It is key in understanding this speaker. Before I address it and include a few examples, I’d like first to look at the issue that is the raison d'etre of concentric and coaxial systems (which are similar but not identical designs). Systems like the Dual Concentric aim to bring together the radiation axes of separate speaker drivers. It is assumed that the phase shift introduced by moving apart the radiation axes of the drivers covering individual parts of the frequency range is deteriorating to many aspects of sound like spatial location, coherence, attack and rhythm.

In my experience, a well-designed multi-driver speaker with a classic driver placement that is built with attention to detail handles all these elements very well. Many of the best speakers sound like having a single big driver. However, coming face to face with a well-executed coaxial system like that in the Tannoys shows that there are things we won’t get anywhere else. Except perhaps systems based on a broadband driver.
It is primarily the homogeneity of the sound field. I do not mean the soundstage which is - I would say - normal, but the coherence of what is referred to during a live performance as “the sphere of the emitted sound”. Let me explain what I mean by that. The soundstage is defined as the space occupied by the instruments and the accompanying acoustics - whether natural or added in the recording studio. The soundstage is never too large – it’s usually too small – provided that the size of particular instruments is not too large. What I mean in the context of the Tannoys, though, is something within the soundstage. The British speakers show the spatial relationships between instruments in a manner I have rarely heard. For example, when the drums hit on The Oscar Peterson Trio’s album We Get Request you can hear them in their location and their delayed sound recorded by the piano microphone, but you also hear everything between these "events". The album was recorded in one take without any overdubs, with all the musicians present at the same time in the same studio. Hence, the instruments were "heard" not only by their dedicated microphone but also, with some delay, by other microphones. Good speakers show this relationship quite accurately, but very rarely do it so naturally. The Tannoys focus not only on the dominant sound sources but also on their acoustic environment and mutual relations.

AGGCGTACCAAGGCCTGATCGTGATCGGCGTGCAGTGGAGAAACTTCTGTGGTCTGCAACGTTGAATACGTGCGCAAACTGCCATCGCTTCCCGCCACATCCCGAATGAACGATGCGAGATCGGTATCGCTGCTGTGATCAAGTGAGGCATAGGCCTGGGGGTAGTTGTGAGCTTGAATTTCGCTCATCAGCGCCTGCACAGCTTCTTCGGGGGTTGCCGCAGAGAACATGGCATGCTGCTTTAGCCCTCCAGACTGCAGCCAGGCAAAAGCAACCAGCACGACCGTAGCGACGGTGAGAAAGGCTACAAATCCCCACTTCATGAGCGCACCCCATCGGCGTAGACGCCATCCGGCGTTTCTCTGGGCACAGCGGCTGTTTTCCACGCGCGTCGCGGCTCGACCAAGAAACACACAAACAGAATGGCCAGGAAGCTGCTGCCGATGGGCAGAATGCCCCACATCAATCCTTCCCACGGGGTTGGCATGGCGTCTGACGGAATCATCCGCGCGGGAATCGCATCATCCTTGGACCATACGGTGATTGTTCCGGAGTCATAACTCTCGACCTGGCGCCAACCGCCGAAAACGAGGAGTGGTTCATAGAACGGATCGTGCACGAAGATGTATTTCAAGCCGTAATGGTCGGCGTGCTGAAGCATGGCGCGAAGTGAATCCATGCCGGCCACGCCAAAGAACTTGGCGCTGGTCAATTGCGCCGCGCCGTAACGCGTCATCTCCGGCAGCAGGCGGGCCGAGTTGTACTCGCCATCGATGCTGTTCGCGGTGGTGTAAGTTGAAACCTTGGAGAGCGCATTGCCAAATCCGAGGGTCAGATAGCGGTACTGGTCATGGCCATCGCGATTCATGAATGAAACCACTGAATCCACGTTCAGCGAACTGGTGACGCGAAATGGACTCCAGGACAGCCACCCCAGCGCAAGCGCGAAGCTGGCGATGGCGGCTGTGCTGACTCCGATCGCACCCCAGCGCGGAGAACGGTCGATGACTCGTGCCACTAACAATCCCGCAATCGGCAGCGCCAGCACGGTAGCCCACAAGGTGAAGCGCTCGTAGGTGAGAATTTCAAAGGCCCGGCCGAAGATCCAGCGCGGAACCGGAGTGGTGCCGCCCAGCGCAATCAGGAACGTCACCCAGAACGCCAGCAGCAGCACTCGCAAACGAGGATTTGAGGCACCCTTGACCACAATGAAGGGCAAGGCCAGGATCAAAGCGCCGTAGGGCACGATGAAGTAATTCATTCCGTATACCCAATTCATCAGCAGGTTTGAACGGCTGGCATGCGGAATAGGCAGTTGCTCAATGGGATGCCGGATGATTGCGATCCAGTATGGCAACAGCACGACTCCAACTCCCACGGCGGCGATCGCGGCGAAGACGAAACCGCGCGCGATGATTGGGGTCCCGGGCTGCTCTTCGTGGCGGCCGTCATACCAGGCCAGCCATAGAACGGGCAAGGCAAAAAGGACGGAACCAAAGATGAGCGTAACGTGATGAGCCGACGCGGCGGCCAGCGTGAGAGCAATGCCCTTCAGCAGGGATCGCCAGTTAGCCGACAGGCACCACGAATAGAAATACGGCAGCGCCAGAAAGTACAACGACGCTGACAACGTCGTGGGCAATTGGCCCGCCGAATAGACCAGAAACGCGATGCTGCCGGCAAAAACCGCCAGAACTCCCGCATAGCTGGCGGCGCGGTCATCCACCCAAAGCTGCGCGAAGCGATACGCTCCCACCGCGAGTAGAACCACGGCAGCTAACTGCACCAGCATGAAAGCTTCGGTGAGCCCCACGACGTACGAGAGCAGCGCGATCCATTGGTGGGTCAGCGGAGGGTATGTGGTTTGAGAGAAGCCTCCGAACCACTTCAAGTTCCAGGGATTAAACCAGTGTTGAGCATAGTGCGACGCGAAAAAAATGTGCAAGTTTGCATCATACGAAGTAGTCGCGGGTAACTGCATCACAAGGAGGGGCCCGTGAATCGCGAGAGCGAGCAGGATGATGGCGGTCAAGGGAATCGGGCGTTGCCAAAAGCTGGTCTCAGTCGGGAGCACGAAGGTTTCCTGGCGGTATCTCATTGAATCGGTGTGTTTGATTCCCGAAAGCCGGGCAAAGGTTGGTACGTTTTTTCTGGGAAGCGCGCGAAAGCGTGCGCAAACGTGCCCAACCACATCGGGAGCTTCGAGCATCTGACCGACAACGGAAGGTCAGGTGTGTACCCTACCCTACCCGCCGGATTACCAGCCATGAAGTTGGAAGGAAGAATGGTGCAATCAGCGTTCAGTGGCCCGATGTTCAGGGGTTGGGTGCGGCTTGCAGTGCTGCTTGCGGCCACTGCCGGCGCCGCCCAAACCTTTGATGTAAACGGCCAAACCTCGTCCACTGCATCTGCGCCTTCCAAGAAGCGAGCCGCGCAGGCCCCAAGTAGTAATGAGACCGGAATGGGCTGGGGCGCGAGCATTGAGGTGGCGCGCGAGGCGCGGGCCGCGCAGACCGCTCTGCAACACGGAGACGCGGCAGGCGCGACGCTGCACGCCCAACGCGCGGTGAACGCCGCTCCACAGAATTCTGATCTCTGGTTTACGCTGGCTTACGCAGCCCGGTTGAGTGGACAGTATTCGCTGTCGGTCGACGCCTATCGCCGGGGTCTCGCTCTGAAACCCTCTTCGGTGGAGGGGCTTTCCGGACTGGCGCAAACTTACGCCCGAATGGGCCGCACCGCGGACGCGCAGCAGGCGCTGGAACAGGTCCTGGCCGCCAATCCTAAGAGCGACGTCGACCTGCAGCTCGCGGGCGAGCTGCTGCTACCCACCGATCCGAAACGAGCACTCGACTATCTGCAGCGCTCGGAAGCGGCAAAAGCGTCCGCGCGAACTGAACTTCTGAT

I think it’s the latter that makes us realize when listening to albums we know well that they have more "air", are more spacious and show more reverbs. All the sounds are set in a kind of air "cushion", which on the one hand makes them less "explicit", and on the other better connected with each other. And that’s the thing that the traditional multi-driver speaker systems don’t have.

As announced earlier, after demonstrating the benefits of placing the drivers in one axis, I’d like now to go back to the beginning, to my discussion of tonal balance. Speaking about the midrange I pointed to it as the most important range of these speakers. Although a longer audition confirms that, it’s a bit unfair. The midrange may be so free, open and dynamic only because it is supported both at the top and bottom. Without the two, it would be just another speaker with a small sound.

As these are big speakers, the bass needs to be discussed first. It’s set to be as resolved and clear as possible. Needless to say, it has a great definition. Although rock recordings, such as Led Zeppelin’s debut album, Depeche Mode’s single Shoot My Soul and other similar albums make us realize this with a slight delay, the recordings that feature organ, not only classical but also Józef Skrzek’s Pamiętnik Karoliny, let us immediately appreciate this feature. It is important, because it means differentiation that the speakers struggle with, understood as the ability to show tone and dynamics changes without emphasizing bass. In the final analysis, it needs to be said that the amount of low frequencies is lower than that of the midrange and that the tonal balance is raised above a few hundred hertz. In any case, this should not depreciate these speakers as full-band sound sources.